The power of positivity: Three lessons from the military

In his book, Leadership: 50 Points of Wisdom For Today’s Leaders, General Rick Hillier shares his insights on leadership, gleaned from over 30 years of service in the Canadian Forces. General Hillier was appointed Commander of the Army in 2003 and promoted to Chief of the Defence Staff in 2005. He stepped down in 2008.

When I read the book, I was especially inspired by the General’s views on positivity. In the midst of dangerous operations in military hot-spots like Afghanistan, Hillier emphasized the importance of staying positive and sharing that positive outlook with his team. “Perpetual optimism is a force multiplier,” General Hillier says. “Your job, your responsibility as a leader, is to be optimistic and to communicate that optimism to those who follow you as part of enabling them to be successful.”

When leaders exhibit optimism, even in times of crisis, they serve as a source of empowerment for the people they lead. According to Hillier, “At a cost of nothing, [the leader] is empowering with energy, confidence and passion everyone around her, and empowering them as a group to achieve an effect out of all proportion to the numbers.”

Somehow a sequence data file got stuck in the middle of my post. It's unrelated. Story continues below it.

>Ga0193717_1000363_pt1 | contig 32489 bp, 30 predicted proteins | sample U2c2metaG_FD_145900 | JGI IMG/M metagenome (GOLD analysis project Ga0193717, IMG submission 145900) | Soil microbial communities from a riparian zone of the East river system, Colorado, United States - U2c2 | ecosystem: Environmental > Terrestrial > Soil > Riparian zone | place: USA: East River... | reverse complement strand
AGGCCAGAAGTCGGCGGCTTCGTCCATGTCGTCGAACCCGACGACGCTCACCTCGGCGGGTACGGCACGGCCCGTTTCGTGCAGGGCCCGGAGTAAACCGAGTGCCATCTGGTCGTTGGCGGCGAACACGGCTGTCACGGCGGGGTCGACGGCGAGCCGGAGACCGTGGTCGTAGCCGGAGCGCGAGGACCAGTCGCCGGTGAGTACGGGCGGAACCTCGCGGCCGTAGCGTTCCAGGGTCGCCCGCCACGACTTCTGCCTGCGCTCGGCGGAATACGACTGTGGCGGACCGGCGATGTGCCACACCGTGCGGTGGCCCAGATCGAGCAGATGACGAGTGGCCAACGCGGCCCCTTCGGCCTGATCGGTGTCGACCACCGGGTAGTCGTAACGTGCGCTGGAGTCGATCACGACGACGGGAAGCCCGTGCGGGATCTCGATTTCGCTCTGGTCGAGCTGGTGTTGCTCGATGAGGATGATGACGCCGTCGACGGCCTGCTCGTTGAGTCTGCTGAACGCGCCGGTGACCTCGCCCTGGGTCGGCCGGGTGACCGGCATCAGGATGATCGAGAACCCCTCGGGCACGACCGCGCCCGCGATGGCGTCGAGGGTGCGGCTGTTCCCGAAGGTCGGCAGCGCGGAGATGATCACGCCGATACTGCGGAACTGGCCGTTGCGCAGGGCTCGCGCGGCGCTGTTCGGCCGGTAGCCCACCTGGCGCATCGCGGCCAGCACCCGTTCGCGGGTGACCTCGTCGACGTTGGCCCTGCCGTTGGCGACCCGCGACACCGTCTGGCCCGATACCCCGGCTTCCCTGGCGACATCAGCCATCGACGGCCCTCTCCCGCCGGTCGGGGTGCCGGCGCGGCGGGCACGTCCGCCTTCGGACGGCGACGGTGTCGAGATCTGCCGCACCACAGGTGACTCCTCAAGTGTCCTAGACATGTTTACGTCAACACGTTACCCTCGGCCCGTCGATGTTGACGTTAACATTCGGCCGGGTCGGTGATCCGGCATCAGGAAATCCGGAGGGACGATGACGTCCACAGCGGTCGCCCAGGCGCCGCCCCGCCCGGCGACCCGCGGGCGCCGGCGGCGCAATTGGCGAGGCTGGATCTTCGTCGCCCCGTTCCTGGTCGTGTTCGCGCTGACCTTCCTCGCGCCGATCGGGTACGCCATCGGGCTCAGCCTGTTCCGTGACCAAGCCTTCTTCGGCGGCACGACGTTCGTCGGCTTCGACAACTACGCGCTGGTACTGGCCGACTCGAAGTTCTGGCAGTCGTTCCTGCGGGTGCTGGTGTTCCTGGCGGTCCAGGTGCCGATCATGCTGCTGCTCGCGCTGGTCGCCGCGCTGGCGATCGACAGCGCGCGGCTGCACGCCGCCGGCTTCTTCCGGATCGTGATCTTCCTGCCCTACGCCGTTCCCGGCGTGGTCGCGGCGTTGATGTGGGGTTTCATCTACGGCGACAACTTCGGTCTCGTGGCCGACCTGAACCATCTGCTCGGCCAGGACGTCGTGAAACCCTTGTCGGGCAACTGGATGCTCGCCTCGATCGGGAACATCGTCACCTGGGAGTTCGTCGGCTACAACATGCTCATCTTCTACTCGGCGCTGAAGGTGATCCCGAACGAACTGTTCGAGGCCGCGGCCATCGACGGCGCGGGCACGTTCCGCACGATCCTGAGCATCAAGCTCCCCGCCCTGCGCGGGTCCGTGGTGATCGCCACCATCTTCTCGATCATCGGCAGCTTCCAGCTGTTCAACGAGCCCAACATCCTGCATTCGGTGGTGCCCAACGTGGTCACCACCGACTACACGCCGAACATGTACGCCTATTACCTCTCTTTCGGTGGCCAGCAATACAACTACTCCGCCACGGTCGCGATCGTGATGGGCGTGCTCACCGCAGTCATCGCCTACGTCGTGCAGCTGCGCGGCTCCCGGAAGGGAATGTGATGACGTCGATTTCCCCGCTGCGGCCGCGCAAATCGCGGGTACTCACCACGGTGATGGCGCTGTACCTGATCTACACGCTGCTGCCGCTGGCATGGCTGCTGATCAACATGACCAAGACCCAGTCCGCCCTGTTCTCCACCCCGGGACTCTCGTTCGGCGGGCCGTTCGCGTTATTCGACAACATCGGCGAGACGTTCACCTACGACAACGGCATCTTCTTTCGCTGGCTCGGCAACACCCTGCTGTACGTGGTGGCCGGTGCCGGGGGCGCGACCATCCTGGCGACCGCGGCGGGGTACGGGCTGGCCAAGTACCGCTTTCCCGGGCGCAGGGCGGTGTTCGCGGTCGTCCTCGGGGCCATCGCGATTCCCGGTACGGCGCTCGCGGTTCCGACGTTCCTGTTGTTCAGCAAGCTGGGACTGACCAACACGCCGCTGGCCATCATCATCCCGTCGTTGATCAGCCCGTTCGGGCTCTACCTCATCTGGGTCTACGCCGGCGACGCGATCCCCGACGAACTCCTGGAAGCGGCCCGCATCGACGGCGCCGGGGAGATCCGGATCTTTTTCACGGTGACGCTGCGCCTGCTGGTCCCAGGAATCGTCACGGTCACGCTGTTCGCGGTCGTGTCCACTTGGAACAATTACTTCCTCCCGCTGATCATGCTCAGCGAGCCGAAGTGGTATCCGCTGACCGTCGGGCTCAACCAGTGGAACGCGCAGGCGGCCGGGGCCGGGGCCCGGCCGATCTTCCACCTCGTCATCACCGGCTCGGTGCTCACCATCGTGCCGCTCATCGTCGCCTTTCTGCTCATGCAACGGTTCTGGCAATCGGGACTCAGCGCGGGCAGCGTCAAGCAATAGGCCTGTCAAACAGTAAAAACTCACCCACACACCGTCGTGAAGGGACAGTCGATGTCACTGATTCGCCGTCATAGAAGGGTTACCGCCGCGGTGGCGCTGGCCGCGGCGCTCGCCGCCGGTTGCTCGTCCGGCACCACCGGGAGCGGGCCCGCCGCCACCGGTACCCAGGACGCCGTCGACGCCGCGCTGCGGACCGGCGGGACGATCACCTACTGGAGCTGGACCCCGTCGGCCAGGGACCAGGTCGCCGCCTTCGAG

Being positive is a simple yet effective way to lift up people around you. While most of us will never be responsible for keeping troop morale high in war-torn parts of the world, we can still learn from General Hillier’s wisdom and experiences. Here are three easy ways to adopt “perpetual optimism” in your own life and work.

The Power of a Smile

One way to share positivity with others is to smile. Even in the most unlikely situations, a smile can be a force of goodwill. In the book, General Hillier talks about the disarming power of smiling at people he encountered during operations, particularly during his time in Afghanistan. He almost always got a positive response in return, even from complete strangers.

A smile is a remarkable thing. Not only does smiling help to make others feel good, it is good for you too. Studies have shown that smiling on a regular basis can reduce stress, boost your mood and improve your overall well-being. It can also make you appear more likeable and competent to others. There’s even evidence that smiling is linked to a longer life expectancy. To learn more about the hidden powers of smiling, check out this TED Talks presentation by Ron Gutman. According to Gutman, one smile produces the equivalent brain stimulation as eating 2,000 bars of chocolate or receiving $25,000 in cash.